Landbridge

The UK Landbridge refers to the routes that some Irish freight uses to move to and from mainland Europe via UK roads and ports. At present, Irish importers and exporters use the landbridge to transport high value or time sensitive goods, because it offers significantly faster transit times than alternative routes.[vi] The Irish Maritime Development Office (IMDO) produced a very useful study on the important role that landbridge plays in Irish freight transport. The study points out that – “Although the landbridge option is more expensive than direct routes when UK haulage costs are included, its superior transit time is a competitive prerequisite in certain industry sectors”. It also highlighted the extent to which the landbridge route offers superior transit times to European markets: “The alternative is to use direct Roll-on / Roll-of (RoRo) or Lift-on / Lift-of (LoLo) services to the continent, both of which add significantly to transit times. The landbridge route through Dublin and Calais takes approximately 20 hours, when time in port is included. Comparable direct RoRo services can take up to 40 hours and direct LoLo services can take up to 60 hours”.[vii]

How significant is the landbridge? The IMDO used CSO trade figures and port traffic statistics to measure the scale of landbridge traffics. It concluded that – “…the volume of RoRo traffic using the Landbridge to transport goods to and from European ports is approximately 3,000,000 tonnes, which equates to around 150,000 Heavy Goods Vehicles (approximately 16% of the RoRo traffic between Ireland and Britain)”. This shows that the landbridge is an important route to market for many Irish importers and exporters. The introduction of border procedures between the UK and Ireland and between the UK and the continent will impact negatively on the efficiency and speed of land bridge routes. And procedures can take many forms, ranging from tariffs, customs controls (and delays) to the application of different vehicle standards and road charging.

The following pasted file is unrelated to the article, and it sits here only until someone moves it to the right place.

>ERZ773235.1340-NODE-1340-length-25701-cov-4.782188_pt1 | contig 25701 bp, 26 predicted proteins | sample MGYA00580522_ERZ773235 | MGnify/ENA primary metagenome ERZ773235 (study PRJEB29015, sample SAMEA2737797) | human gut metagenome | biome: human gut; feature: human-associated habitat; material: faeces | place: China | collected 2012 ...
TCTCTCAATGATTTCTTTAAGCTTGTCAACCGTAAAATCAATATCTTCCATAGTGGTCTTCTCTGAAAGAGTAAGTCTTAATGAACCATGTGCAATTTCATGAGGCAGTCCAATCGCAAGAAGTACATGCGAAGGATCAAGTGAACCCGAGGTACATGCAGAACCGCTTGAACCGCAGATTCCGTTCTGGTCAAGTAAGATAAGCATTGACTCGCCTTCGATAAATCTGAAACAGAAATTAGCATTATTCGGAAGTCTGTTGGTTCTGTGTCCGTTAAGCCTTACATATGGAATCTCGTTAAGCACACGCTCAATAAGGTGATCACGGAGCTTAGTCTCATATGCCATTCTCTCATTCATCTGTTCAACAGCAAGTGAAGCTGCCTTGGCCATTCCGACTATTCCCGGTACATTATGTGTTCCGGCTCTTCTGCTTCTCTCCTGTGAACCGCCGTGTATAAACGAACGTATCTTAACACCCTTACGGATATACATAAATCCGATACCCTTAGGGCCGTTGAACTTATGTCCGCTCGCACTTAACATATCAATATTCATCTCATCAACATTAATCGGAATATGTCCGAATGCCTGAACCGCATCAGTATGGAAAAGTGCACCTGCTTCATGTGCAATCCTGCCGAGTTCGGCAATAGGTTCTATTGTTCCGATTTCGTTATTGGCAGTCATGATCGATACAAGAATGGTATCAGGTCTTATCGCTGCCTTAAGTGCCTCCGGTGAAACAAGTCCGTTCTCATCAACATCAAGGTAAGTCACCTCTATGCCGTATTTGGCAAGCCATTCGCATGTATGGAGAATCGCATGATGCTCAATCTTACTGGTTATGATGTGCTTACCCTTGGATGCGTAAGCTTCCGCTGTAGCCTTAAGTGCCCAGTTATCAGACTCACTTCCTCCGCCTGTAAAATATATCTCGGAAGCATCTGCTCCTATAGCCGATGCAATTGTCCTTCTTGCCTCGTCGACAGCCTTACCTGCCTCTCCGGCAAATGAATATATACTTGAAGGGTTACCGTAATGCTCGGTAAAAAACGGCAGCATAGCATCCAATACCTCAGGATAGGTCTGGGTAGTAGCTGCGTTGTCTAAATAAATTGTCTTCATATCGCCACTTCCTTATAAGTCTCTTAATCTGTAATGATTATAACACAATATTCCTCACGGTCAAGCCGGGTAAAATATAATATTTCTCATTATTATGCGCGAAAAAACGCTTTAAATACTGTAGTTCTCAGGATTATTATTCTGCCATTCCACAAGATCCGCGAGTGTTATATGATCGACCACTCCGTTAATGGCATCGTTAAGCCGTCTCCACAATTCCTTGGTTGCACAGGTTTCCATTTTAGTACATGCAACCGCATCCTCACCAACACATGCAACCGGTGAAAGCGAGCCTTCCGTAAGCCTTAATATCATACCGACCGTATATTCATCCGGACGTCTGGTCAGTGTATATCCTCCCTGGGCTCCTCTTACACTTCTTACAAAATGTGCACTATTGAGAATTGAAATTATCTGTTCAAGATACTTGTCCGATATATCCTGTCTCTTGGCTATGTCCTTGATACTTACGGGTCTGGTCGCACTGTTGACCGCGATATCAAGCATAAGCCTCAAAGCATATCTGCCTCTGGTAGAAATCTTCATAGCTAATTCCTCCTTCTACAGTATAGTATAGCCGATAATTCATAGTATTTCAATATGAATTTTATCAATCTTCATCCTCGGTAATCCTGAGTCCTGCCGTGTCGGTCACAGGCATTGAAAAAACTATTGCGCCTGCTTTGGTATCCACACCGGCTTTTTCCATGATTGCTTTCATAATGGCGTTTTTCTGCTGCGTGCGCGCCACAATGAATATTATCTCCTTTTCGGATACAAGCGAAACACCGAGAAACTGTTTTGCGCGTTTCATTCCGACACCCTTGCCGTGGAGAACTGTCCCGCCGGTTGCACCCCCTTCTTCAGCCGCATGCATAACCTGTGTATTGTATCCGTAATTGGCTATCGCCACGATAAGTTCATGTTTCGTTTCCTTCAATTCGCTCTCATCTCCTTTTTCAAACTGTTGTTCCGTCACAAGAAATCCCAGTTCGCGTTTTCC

Impact of Brexit

Brexit will certainly impact on the Irish Freight sector. The impact will be felt least if the Withdrawal Agreement is fully implemented. However, the scope for minimising impacts is limited. Landbridge traffics do have a choice; they can switch to direct sea routes to mainland Europe, although transit times are much longer. Already shipping companies have been increasing capacity for direct sea services, up to being able to respond to a ‘No Deal’ scenario in the negotiations over the future relationship. In reply to a Dail Question, Transport Minister, Shane Ross, stated last September that – “…I believe that sufficient capacity should be available on direct routes to continental ports following a ‘No Deal’ Brexit and should demand for further capacity arise, because of disruption to the UK landbridge, the shipping sector have assured my Department and the IMDO that they can and will respond quickly to meet such demands.” [viii] [ix]

Other flows of traffic do not have choices. And they will be affected adversely in different ways. Table 4 has been constructed for this blog to illustrate some of the possible impacts.

It should be noted that the scale of costs, for Irish exports and imports, depend on whether the introduction of borders are accompanied by regulatory divergences between the EU and the UK. Estimates of such costs have been calculated by Copenhagen Economics in its Brexit Report, which was published in 2018 for the Irish Government. It calculated that – “If no regulatory divergence occurs between the EU and the UK, Irish goods exports will face additional trade costs related to tariffs and customs procedures corresponding to an average 4-5 per cent trade cost in the EEA, CU and FTA scenarios and around 7-8 per cent additional trade cost in the WTO-scenario. If regulatory divergence occurs in the long run up to the maximum estimates described above, trade costs for Irish goods to the UK may increase by 12 to 32 per cent”.[x][xi]